I was super happy with the weekend since I had never climbed so many routes during a weekend in Idyllwild. Friday I’d done about 800 feet of easy climbing. Saturday was around 1200 feet of climbing and then about 1500 feet on Sunday with another 800 feet of downclimbing.

What a blast!

Luke

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Traveling and Trying Hard when the School Year Ends

19 06 2009

It takes a lot to be successful and in the past many months, as well as the last 4 years, Lizzy has been working hard at Caltech on her Bachelors degree in Geology. She graduated one week ago and is currently celebrating in Smith Rock! It was a bit cloudy for graduation and it even rained a little bit, way out of character for SoCal. Lizzy and I had fun showing her parents around Pasadena between various graduation activities.

Caltech Graduation - June 09 - 014The CalTech Class of 2009

Caltech Graduation - June 09 - 016Lizzy with friends Deepak on the left and Gabe on the right.

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Lizzy lost in a Sea of graduates.

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Lizzy did it!!

Caltech Graduation - June 09 - 104Lizzy with her Hawaiian lei.

After bringing Lizzy and her parents to the Airport on Saturday I snuck away to Idyllwild to get in a bit of climbing.  Saturday night was a bit surreal as much of Idywilld seemed to be stuck in the clouds. Konstantin drove up from San Diego and we camped at San Jacinto State Park which is quite pricey but convenient to the climbing.

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The idea for the day was to do Vahalla as a warmup for the Edge. The Edge is supposed to be super scary and if I could style Vahalla it would most likely not be a problem. Way back in 2005 Hartley and I had tried to climb Vahalla hot off reading stories of the Stone Masters byJohn Long. Hartley brilliantly lead the first pitch which I some how followed and I’m sure both of us fell at least a few times. The 2nd pitch contains the business and neither of us could commit to the insecure smears on lead while above the bolt. We bailed and went to work on Insomnia another climb that was well above our head at the time.

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Now in 2009 I was confident, perhaps too much so, that I could climb Vahalla and so I started up the first pitch. The granite is wild with knobs and scoops and I slowly nervously made my way up to the 1st bolt (there are only 3 for the pitch).  Following Konstantin’s advice I got up a little higher with some tricky stemming and clipped the 2nd bolt and prepared for the crux. I must have spent at least 10 minutes trying to find a way around the next few moves but nothing worked. After too much consideration I transitioned my weight to my right foot while deadpointing for the next crimp.

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The crux was not quite over and I magically held on to nothing as I slowly worked right evidently doing a good job of keeping my weight on my feet. At one point I thought for sure I would fall but I tried hard, as hard as I possibly could, and made the final bump right to a better crimp end eventually the jug. I was relieved as I manteled the next ledge and clipped the final bolt. After a bit of shaking out and advice from Konstantin that I was through the crux and should avoid falling, I made the final few traversing moves and manteled again to log ledge.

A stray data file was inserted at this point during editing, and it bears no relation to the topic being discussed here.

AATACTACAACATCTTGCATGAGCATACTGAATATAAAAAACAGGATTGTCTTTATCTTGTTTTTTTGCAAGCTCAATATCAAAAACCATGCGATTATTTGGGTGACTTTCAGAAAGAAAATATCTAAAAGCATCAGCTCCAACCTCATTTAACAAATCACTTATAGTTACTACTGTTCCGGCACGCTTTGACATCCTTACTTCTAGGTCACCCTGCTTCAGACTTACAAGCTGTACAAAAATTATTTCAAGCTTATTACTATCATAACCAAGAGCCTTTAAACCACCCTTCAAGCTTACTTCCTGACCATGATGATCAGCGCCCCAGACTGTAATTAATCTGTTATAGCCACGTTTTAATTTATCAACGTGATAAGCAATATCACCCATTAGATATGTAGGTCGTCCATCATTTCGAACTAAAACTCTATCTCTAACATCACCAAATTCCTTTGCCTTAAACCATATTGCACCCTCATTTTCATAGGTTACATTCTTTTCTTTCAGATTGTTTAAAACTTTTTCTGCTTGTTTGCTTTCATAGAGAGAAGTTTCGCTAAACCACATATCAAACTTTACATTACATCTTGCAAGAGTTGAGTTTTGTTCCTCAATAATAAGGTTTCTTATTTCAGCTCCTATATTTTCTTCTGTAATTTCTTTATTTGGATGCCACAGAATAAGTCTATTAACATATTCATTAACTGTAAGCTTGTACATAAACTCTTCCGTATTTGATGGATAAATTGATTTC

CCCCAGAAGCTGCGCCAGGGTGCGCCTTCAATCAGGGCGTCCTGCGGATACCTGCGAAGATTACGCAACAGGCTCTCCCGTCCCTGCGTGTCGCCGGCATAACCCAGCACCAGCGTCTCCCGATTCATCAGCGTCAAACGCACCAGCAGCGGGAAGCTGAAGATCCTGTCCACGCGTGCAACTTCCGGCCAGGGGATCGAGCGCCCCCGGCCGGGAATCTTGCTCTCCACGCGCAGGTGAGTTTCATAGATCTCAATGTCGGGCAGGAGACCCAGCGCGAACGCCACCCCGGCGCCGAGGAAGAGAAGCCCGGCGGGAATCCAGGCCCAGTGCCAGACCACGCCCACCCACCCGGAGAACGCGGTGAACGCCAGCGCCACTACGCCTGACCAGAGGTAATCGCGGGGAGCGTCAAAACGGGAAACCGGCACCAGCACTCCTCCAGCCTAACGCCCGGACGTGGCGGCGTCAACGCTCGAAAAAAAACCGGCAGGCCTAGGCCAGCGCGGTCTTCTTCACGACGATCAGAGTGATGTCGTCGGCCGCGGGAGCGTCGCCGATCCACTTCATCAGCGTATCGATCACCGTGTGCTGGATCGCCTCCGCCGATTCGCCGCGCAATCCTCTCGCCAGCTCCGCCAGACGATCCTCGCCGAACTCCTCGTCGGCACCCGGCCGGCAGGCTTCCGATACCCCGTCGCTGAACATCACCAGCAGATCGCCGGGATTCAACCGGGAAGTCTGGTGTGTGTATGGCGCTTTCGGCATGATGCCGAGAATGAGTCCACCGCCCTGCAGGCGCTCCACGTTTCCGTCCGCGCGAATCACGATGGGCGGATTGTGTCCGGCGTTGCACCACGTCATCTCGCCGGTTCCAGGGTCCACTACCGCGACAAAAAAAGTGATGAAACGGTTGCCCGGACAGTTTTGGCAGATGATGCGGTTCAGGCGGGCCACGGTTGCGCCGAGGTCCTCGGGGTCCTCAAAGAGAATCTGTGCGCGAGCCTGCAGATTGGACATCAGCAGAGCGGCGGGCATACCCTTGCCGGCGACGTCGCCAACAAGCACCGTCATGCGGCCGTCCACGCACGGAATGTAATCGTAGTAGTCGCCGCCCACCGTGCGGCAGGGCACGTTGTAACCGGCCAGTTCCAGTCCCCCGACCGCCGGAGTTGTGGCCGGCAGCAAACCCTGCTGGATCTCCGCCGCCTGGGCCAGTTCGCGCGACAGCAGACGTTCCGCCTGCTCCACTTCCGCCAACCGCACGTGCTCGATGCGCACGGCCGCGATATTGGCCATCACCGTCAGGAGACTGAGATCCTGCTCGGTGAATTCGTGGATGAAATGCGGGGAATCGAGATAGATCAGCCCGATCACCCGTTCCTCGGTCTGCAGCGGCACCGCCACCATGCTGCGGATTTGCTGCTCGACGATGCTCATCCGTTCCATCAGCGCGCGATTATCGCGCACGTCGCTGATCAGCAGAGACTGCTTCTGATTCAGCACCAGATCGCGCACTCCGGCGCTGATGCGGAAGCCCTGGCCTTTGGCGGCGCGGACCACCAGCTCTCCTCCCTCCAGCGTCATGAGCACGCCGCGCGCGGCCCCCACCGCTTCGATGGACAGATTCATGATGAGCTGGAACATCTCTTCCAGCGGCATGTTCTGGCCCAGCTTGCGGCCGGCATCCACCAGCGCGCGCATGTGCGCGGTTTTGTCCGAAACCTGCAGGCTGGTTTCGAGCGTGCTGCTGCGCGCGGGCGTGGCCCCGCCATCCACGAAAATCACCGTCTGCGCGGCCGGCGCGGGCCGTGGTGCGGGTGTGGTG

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My confidence was a bit shaken but I still had a lot of climbing to go. After following the pitch I lowered Konstantin to an old bolt and tied him off to the anchor as a backup. At the lower position there would be more  rope out and it would follow a straighter line reducing rope drag. I made the traverse right to the bolt and stared at the crux. This time I would not have beta and would hopefully be able to figure out the moves. Shakily I moved up on the poor holds before getting stuck not knowing where to go. Using both hands in opposition just to stay on, I couldn’t make progress. I tried to shift my weight around but lost my balance and fell. I was barely above the bolt and Konstantin gave me a nice catch which helped put my fear of falling at rest.

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I lowered back to the hands free stance below the bolt for my next attempt. It seemed silly and unnecessary to un-clip from the bolt and traverse to and from the belay. Konstantin gave me some beta about going right to a rectangular hold and then up. I saw the hold he spoke of and figured out a better sequence. As I went back up the smears some how felt more secure and I got established with my left on a slopey hold and my right on the poor rectangle. I kept my weight in and reached up left for another sloping crimp.  It was crazy that these holds were keeping me on the wall as I reached up and grabbed an incut divot for my right hand, bringing my feet above the bolt.  I thought I had made it and shook out on the good crimp. Not wanting to blow it and take a big fall I felt around and eventually manteled up with my foot on the good hold. Two moves later I was at the bolt and was ready to enjoy the rest of the 5.10 climbing to the anchors far above. I wandered through the golden granite with a big grin on my face amazed that a climb could make its way up this blank undulating face.